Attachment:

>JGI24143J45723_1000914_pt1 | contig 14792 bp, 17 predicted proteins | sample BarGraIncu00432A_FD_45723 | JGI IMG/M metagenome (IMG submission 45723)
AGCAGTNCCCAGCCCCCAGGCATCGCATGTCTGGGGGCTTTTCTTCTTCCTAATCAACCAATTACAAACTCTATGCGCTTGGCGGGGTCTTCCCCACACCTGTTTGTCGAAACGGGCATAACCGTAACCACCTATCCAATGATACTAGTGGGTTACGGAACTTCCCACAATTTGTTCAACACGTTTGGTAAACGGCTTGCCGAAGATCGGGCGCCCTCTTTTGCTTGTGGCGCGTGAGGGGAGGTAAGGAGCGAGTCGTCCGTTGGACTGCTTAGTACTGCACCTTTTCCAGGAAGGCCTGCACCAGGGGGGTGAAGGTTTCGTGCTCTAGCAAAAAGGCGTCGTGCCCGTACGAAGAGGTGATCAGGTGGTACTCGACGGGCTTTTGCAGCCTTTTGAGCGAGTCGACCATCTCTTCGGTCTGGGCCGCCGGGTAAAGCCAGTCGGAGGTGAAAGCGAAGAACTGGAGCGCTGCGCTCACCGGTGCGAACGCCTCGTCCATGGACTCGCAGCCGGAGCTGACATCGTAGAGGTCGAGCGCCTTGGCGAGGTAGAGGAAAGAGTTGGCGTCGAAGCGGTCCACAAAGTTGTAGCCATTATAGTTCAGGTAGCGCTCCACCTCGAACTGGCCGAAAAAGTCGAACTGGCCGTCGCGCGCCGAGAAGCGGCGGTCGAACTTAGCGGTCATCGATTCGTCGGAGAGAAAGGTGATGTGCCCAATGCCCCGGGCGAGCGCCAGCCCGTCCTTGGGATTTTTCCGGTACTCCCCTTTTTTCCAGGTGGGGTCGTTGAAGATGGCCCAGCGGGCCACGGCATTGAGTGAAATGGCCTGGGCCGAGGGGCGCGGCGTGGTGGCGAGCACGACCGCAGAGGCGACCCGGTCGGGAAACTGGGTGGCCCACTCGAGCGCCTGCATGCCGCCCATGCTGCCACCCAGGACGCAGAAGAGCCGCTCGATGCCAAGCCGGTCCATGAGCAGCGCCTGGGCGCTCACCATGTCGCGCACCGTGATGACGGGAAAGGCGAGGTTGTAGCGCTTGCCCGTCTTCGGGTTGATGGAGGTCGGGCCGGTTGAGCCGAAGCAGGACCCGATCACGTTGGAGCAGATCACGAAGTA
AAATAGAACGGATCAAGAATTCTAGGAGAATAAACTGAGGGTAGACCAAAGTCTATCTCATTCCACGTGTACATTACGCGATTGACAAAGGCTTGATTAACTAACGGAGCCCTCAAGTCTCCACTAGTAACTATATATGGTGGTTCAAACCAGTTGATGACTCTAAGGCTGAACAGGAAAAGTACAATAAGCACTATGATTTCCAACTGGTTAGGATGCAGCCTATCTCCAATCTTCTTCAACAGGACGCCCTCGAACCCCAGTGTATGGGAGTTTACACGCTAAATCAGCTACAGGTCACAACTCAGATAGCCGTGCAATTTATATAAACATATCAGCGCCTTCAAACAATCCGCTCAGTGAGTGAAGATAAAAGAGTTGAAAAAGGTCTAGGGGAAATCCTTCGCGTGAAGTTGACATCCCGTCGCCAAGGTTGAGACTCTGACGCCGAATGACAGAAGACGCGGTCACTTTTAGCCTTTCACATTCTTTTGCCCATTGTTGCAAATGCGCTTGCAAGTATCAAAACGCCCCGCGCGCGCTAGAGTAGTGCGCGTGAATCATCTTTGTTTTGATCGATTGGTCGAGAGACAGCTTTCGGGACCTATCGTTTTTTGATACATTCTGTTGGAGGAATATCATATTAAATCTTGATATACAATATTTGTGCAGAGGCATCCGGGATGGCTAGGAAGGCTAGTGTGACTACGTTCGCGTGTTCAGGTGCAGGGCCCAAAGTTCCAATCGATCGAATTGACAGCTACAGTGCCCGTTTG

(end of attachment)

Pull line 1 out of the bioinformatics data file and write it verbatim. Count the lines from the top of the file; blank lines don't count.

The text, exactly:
>JGI24143J45723_1000914_pt1 | contig 14792 bp, 17 predicted proteins | sample BarGraIncu00432A_FD_45723 | JGI IMG/M metagenome (IMG submission 45723)